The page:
These poppy palaces were until recently the cribs of Afghanistan’s powerful narcos/warlords. Now they command rents of $50,000 to $60,000 and some even as high as $100,000 a month. They are completely over the top, gold everything, everywhere. All rooms must have a bathroom, including the kitchen, dining room, and den (indoor plumbing is a rare feature in most of the country), and for some reason the ceilings are insanely intricate and can sometimes feature 60 to 70 separate lightbulbs (electricity can also be a rarity, so if you have it why not light that shit?). The drug lords then take these exorbitant rents and build even more lavish narco-tecture in Kabul and their home provinces. Afghanistan today produces the bulk of the world’s opiates. It’s estimated that more than 90 percent of the world’s opium, or raw heroin, is produced there. A huge amount of hash and pot also flows out of the southern and western provinces that border Pakistan and Iran. Drugs in one form or another account for the bulk of the country’s GDP. And while the United States is in Afghanistan ostensibly nation building, this poppy-based culture is permitted, if not openly accepted—which means, if we follow the logic, that since America’s controlling Afghanistan (it is), then America is not only the largest market for drugs in the world, it’s also now officially the world’s largest drug dealer.


The “poppy palaces” we found were designed as though Liberace were a fundamentalist Muslim who sold heroin and kidnapped people.

In December, on a shoot for a forthcoming episode of the

Vice Guide to Everything on MTV, I visited the house of a well-known warlord, a guy who has a warrant on his head by the American government for producing massive amounts of opium. He’s supposedly on the lam now, but weirdly enough two of his closest neighbors are the country’s treasury ministry and internal security agency, both of which are effectively run by the USA. So we have a wanted drug lord living next door, all cozied up tickety-boo, to the people who are supposed to be arresting him. It makes one think about the level of hypocrisy in our “war on drugs” here at home. Recently, America surpassed Russia for time spent occupying Afghanistan, moving well into its tenth year of official presence. But the American contribution to Afghan culture consists mostly of military bases, governmental puppetry, artillery shelling, troops, and almost unintelligible foreign-policy moves. Americans by and large don’t actually leave their bases, and interaction with the native people mostly amounts to unmanned Predator drone attacks. Which alone make the case for Taliban suicide-bomber recruitment across the region. Since America took over control of Afghanistan, its economy has been based on graft, kidnapping, extortion, and drugs, and despite all efforts to the contrary, the United States is just barely putting off the return of one Afghanistan’s national pastimes: civil war. When asked, most Afghans stick to a popular distillation: When America first came to Afghanistan in the 70s there was one Talib in the entire country; now there are 50,000, and by the time they leave there will be 500,000. Due to its utter mismanagement, confused policies, and continued support for a corrupt and hated puppet government under President Hamid Karzai, America is effectively creating the Taliban in Afghanistan. In doing so, the US is all but assuring the next ruling regime in Afghanistan after America pulls out will be the Taliban.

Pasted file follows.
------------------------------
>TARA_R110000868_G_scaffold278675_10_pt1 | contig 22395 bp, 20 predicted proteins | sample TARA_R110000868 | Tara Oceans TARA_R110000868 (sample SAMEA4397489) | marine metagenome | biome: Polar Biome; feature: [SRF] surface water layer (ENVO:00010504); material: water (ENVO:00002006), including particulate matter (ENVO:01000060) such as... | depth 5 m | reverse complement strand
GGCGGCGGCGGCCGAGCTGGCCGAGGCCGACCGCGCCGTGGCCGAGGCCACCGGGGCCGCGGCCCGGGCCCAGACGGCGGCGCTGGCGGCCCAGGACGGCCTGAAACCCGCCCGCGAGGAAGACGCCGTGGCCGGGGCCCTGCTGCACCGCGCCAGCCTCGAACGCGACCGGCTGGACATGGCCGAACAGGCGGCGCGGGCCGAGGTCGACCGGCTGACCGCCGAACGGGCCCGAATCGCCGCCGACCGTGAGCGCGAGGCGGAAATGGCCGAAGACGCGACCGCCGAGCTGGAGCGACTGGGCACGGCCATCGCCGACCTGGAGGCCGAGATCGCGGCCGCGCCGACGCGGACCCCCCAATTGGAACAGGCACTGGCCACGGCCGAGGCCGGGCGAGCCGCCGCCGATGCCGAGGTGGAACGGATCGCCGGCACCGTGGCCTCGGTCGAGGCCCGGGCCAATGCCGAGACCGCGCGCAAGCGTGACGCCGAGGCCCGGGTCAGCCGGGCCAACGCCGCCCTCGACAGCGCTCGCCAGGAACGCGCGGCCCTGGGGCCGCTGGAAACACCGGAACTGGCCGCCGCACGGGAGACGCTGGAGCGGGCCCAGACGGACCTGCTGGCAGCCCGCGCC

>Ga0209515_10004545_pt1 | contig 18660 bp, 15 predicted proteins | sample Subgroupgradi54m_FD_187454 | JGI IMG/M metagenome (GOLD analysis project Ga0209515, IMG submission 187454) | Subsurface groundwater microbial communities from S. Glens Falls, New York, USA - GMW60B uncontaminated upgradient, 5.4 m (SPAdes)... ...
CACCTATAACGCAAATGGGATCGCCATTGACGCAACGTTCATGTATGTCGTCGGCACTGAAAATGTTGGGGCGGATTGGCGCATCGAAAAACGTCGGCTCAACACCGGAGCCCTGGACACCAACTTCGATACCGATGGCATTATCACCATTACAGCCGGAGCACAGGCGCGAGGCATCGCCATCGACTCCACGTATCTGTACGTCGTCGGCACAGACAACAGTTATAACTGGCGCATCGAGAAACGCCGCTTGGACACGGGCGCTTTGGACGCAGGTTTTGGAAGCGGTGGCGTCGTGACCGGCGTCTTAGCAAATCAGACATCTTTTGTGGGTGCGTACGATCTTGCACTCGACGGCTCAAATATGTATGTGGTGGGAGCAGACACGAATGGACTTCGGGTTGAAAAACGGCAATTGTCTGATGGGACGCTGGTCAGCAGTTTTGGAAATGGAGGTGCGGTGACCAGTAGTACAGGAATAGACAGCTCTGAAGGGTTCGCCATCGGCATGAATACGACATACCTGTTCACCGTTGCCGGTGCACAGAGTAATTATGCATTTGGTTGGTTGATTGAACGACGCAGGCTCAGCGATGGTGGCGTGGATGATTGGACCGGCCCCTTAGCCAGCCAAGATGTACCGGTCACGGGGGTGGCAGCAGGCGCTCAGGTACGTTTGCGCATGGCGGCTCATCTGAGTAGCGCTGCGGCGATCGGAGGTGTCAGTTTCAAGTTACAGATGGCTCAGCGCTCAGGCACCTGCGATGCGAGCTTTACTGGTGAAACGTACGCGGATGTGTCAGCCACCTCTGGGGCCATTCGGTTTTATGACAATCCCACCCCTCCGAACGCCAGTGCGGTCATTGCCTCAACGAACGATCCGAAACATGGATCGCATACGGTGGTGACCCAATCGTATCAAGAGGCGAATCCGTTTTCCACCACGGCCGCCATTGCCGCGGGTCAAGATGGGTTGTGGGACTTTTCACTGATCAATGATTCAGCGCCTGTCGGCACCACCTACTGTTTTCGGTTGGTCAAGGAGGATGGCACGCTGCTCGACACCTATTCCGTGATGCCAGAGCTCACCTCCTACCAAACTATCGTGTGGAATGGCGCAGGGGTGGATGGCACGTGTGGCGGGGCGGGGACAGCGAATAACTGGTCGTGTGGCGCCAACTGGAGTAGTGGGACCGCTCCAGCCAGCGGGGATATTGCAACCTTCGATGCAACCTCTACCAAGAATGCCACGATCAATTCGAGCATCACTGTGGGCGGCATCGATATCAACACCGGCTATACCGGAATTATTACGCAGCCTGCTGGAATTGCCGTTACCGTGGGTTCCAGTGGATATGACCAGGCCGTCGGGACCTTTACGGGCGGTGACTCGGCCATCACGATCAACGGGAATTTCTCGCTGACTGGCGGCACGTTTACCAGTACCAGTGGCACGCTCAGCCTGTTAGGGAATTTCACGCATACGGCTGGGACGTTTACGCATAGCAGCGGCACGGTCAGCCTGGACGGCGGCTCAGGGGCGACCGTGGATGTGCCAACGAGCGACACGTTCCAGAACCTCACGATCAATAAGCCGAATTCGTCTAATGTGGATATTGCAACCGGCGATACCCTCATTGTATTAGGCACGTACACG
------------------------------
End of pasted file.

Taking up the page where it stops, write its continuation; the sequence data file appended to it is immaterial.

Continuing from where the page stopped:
When junkies go through the hallucinatory stages of heroin withdrawal is this what they see? Two donkeys trundling toward them with enough smack on their backs to kill off the whole of the Lower East Side circa 1979?

I asked two of my bodyguards, both Kazakhs from the northern part of Afghanistan, about the threat of civil war once the Americans leave. I was worried about them, as they wore no beards, rocked fake D&G gear, and had slicked-back hair (which would be noted by Kabul’s many “watchers” and reported). They were so Western in their dress and manners that I called them my “hipster helpers” and wondered aloud to them about their safety if the Taliban and their unforgiving law took over again. “The Taliban won’t take over again,” they said. “Why?” “Because we’ll kill them.” “But what if they somehow manage to gain control?” “Then… we’ll be dead.” Oh.
  Shane Smith